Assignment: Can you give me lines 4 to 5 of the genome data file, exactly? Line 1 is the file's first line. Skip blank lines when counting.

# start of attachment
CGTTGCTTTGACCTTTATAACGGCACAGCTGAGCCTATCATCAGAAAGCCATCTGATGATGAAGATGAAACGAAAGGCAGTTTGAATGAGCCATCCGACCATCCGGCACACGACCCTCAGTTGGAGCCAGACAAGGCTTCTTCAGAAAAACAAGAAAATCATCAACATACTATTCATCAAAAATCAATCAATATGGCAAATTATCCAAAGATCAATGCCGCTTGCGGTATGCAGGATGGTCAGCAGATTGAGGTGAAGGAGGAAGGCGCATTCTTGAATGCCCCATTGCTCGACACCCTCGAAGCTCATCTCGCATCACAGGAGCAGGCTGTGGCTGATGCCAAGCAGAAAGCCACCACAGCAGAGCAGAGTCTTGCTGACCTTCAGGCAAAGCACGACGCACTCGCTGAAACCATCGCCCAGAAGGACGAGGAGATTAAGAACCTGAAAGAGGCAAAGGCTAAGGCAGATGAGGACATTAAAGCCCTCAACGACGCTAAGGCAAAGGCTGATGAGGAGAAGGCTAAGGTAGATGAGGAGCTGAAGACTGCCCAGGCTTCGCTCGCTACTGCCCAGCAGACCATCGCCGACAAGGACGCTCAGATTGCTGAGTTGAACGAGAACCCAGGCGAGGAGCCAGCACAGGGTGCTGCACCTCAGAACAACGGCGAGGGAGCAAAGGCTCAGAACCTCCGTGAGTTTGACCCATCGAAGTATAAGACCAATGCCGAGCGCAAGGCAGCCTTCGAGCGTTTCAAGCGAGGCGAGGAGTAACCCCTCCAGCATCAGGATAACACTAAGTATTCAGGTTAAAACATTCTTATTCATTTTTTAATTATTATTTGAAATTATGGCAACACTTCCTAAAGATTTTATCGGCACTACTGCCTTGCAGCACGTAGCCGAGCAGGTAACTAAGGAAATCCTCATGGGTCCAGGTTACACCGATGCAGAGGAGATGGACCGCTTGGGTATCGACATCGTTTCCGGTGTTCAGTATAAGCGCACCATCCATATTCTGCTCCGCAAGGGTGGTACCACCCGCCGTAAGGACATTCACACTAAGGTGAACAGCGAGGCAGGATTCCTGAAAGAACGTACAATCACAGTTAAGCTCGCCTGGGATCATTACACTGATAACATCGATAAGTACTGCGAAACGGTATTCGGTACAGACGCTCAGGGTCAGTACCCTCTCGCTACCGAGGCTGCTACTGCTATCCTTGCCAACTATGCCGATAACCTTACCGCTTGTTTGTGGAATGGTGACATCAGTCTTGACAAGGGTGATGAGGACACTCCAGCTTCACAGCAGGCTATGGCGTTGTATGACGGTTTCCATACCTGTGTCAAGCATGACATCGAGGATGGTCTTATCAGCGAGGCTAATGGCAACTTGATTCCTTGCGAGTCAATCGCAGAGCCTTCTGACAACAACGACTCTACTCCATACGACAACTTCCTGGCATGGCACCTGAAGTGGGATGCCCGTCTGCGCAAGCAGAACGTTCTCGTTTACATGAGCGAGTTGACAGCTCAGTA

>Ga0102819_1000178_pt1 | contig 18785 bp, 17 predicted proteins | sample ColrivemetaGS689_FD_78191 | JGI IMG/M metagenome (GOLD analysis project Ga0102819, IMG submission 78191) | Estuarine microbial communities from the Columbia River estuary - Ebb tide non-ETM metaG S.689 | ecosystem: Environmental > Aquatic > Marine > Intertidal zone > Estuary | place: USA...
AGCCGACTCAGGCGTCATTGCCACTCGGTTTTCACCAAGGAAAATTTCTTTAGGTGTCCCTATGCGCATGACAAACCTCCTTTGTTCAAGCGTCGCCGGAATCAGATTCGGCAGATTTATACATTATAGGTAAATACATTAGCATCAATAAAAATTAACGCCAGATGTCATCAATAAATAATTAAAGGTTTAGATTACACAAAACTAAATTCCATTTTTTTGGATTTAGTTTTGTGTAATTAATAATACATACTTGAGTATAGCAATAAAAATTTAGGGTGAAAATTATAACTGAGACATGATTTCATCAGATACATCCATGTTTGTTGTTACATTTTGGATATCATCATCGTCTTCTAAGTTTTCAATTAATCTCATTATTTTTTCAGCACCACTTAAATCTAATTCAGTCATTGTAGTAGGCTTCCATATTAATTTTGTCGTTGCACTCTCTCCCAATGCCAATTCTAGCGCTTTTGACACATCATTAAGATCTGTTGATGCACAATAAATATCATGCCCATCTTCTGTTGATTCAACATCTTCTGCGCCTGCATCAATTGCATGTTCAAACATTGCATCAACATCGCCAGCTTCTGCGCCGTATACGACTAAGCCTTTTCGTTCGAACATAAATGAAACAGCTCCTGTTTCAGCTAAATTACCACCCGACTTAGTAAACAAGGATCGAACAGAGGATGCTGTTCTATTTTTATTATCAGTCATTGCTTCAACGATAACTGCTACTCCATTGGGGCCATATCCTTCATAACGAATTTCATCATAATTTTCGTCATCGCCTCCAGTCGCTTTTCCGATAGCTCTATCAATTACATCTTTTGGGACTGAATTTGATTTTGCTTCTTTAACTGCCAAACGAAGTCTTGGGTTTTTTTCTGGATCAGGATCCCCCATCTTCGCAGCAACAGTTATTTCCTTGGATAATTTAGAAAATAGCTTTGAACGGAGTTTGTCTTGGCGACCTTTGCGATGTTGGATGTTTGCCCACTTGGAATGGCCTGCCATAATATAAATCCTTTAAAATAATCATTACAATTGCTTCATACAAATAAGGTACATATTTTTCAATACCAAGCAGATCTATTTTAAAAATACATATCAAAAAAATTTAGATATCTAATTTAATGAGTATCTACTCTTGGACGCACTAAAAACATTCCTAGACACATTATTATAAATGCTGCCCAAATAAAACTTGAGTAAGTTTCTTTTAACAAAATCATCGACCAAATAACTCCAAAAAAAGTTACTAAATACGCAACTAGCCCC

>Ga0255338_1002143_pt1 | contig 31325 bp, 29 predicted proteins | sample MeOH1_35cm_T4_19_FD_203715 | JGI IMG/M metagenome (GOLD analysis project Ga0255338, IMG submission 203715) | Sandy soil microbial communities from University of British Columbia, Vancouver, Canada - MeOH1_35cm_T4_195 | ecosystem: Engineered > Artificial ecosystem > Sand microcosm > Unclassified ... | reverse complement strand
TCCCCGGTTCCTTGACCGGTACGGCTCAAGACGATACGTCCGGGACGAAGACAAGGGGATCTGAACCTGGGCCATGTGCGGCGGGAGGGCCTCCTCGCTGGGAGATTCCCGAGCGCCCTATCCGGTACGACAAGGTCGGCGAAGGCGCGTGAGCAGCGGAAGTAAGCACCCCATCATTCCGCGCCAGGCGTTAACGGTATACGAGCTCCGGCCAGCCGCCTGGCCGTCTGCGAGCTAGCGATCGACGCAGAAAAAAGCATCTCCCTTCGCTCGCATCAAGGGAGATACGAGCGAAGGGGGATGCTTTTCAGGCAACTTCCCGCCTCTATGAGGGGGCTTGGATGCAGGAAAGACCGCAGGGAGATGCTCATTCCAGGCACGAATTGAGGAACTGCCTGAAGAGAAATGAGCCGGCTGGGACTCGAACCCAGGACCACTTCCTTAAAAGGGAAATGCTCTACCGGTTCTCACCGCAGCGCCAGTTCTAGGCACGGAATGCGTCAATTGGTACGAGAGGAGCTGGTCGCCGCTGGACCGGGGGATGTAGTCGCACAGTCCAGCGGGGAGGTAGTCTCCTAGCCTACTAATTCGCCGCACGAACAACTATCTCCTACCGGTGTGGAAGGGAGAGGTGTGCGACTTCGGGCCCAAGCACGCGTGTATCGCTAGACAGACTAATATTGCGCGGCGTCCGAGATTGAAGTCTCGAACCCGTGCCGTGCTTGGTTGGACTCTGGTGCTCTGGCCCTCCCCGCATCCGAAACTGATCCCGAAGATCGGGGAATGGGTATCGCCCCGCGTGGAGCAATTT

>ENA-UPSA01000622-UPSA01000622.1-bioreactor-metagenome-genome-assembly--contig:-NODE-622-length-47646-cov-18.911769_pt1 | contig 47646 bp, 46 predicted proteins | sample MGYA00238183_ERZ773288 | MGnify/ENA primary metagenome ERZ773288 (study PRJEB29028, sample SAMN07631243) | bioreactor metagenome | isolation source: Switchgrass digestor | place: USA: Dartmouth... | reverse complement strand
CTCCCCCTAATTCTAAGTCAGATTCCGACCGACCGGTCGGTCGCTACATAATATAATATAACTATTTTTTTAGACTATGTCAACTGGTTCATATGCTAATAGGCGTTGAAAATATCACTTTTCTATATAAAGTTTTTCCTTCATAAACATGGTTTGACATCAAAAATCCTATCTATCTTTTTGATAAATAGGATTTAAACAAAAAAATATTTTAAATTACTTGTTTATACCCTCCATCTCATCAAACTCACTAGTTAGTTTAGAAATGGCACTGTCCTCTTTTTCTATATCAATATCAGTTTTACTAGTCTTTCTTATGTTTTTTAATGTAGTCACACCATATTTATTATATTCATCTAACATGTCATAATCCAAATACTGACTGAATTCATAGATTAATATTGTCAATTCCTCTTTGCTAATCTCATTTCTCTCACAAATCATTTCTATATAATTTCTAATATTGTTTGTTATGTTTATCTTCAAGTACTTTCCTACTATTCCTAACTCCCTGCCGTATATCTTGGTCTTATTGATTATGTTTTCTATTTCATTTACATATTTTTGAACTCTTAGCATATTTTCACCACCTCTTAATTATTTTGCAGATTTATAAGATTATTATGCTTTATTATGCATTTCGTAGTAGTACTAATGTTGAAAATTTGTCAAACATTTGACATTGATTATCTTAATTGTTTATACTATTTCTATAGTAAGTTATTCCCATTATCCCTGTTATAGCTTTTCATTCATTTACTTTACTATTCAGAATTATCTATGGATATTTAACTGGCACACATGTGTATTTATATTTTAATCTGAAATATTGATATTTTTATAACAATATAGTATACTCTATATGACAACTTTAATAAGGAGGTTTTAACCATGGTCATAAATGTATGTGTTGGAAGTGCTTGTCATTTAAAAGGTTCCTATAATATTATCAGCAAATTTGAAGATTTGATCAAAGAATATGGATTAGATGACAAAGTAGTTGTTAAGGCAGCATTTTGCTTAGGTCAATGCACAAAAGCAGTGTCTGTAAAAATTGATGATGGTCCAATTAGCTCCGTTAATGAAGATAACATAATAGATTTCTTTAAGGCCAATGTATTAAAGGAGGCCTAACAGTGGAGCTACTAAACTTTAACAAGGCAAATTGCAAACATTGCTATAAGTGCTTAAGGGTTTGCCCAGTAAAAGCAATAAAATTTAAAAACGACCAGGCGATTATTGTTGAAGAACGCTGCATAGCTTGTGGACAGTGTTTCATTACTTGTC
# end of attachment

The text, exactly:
>Ga0255338_1002143_pt1 | contig 31325 bp, 29 predicted proteins | sample MeOH1_35cm_T4_19_FD_203715 | JGI IMG/M metagenome (GOLD analysis project Ga0255338, IMG submission 203715) | Sandy soil microbial communities from University of British Columbia, Vancouver, Canada - MeOH1_35cm_T4_195 | ecosystem: Engineered > Artificial ecosystem > Sand microcosm > Unclassified ... | reverse complement strand
TCCCCGGTTCCTTGACCGGTACGGCTCAAGACGATACGTCCGGGACGAAGACAAGGGGATCTGAACCTGGGCCATGTGCGGCGGGAGGGCCTCCTCGCTGGGAGATTCCCGAGCGCCCTATCCGGTACGACAAGGTCGGCGAAGGCGCGTGAGCAGCGGAAGTAAGCACCCCATCATTCCGCGCCAGGCGTTAACGGTATACGAGCTCCGGCCAGCCGCCTGGCCGTCTGCGAGCTAGCGATCGACGCAGAAAAAAGCATCTCCCTTCGCTCGCATCAAGGGAGATACGAGCGAAGGGGGATGCTTTTCAGGCAACTTCCCGCCTCTATGAGGGGGCTTGGATGCAGGAAAGACCGCAGGGAGATGCTCATTCCAGGCACGAATTGAGGAACTGCCTGAAGAGAAATGAGCCGGCTGGGACTCGAACCCAGGACCACTTCCTTAAAAGGGAAATGCTCTACCGGTTCTCACCGCAGCGCCAGTTCTAGGCACGGAATGCGTCAATTGGTACGAGAGGAGCTGGTCGCCGCTGGACCGGGGGATGTAGTCGCACAGTCCAGCGGGGAGGTAGTCTCCTAGCCTACTAATTCGCCGCACGAACAACTATCTCCTACCGGTGTGGAAGGGAGAGGTGTGCGACTTCGGGCCCAAGCACGCGTGTATCGCTAGACAGACTAATATTGCGCGGCGTCCGAGATTGAAGTCTCGAACCCGTGCCGTGCTTGGTTGGACTCTGGTGCTCTGGCCCTCCCCGCATCCGAAACTGATCCCGAAGATCGGGGAATGGGTATCGCCCCGCGTGGAGCAATTT